Thousands of people have been evacuated from their homes on the east coast on Friday after warnings of storm surges and severe flooding.
The Environment Agency has issued 17 severe flood warnings – meaning 'danger to life' – along the east coast, 91 flood warnings, and 73 flood alerts. Freezing temperatures and ice are expected to grip much of the country on Saturday.
The areas affected can be viewed here.
High tides are expected to be exacerbated by storm surges, threatening residents in Essex, Norfolk and Suffolk.
Residents in Jaywick, Essex and Great Yarmouth, Norfolk, have been told to evacuate their homes.
The Environment Agency has moved more than five miles of temporary barriers and 25 pumps to depots and towns along the east coast, while the Chief Fire Officers Association said it had mobilised 15 fire and rescue services to assist in Lincolnshire, Norfolk, Suffolk and Humberside.
Jess Hudson, 19, from Gorleston-on-Sea, Norfolk, said: "I was surprised at the number of people who stayed in their homes when they were asked to leave. If it was me, I wouldn't want to risk that."
In addition, the Met Office has issued a Yellow severe weather warning for ice – meaning ‘be aware’ – for the entire west coast, including all of Wales, Cornwall and the Midlands, and much of the east coast.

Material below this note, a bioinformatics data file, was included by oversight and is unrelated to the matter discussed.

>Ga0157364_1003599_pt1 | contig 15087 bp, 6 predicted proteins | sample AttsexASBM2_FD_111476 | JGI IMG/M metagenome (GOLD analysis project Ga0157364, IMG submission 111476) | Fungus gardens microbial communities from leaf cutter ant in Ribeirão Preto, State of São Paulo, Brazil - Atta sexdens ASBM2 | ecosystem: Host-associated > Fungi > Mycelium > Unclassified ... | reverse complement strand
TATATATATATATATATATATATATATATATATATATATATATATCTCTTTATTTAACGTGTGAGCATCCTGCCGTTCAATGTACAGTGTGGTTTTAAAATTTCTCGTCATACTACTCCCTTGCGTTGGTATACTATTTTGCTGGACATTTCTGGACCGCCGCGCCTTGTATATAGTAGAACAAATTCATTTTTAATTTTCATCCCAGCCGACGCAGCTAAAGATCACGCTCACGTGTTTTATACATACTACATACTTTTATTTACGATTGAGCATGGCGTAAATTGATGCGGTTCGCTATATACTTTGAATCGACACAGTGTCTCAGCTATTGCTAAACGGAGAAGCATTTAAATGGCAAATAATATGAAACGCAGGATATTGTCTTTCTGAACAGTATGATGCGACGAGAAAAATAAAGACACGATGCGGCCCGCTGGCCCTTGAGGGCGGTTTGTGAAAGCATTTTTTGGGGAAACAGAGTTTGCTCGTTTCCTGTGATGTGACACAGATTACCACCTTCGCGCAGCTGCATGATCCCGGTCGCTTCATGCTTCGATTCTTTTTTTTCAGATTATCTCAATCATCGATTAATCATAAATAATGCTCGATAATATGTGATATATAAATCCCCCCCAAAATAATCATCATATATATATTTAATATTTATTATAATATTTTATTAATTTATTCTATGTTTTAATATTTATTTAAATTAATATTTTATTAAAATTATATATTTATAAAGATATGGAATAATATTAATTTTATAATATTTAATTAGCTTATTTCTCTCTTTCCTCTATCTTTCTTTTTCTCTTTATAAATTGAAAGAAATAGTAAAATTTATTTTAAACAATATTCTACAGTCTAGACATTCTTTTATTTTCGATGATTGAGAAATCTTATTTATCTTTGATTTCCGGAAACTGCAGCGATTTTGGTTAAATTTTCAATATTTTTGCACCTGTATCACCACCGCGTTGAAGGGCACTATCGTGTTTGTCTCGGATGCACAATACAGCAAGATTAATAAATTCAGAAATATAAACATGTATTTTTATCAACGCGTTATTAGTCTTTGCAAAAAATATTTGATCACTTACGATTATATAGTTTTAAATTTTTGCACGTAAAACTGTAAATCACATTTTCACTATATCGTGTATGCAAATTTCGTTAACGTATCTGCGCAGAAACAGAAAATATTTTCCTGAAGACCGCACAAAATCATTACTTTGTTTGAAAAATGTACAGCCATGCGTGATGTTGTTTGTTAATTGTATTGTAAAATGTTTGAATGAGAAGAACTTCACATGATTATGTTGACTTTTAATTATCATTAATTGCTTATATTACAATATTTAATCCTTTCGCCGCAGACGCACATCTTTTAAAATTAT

But forecasters said ice could appear anywhere. The warning is set to continue into noon on Saturday.
Met Office forecaster Craig Snell said: “On Friday night, many parts will be dry but cold and frosty, but there may be wintry showers in the coastal areas, especially in the east and west, bringing with them an ice risk.
“There may be more snow in parts of Scotland but it will be minimal elsewhere.”
Temperatures will dip to -3C across the county, but as cold as -9C in areas of Scotland which have seen snow.
Ice could make surfaces slippery on Saturday morning.
However, while motorists are warned to take care, there is less expectation of travel disruption on Saturday because of the smaller number of people on the road.
Black ice could be present in areas which have seen snowmelt.
However, by Saturday afternoon it will be less cold and Sunday will be a “much different day,” Mr Snell said, with temperatures returning to the seasonal norm in the west and centre of the country, and there will be sporadic showers.
Colder temperatures will persist in the east.
Met Office records show that the coldest January temperature has been recorded towards the end of the month nine times in the past 15 years.
Last year, the thermometer hit its lowest point on 19 January, when - 12.4C was recorded in Kinbrace, Sutherland.
In 2015 the lowest temperature was again on 19 January, in Loch Glascarnoch in the Highlands, at - 13.7C.
The coldest temperature so far this month was - 8.2C, recorded on 5 January in Tyndrum, Perthshire.
The coldest January day since current records began was on 10 January 1982, when - 27.2C was recorded in Braemar, Aberdeenshire.
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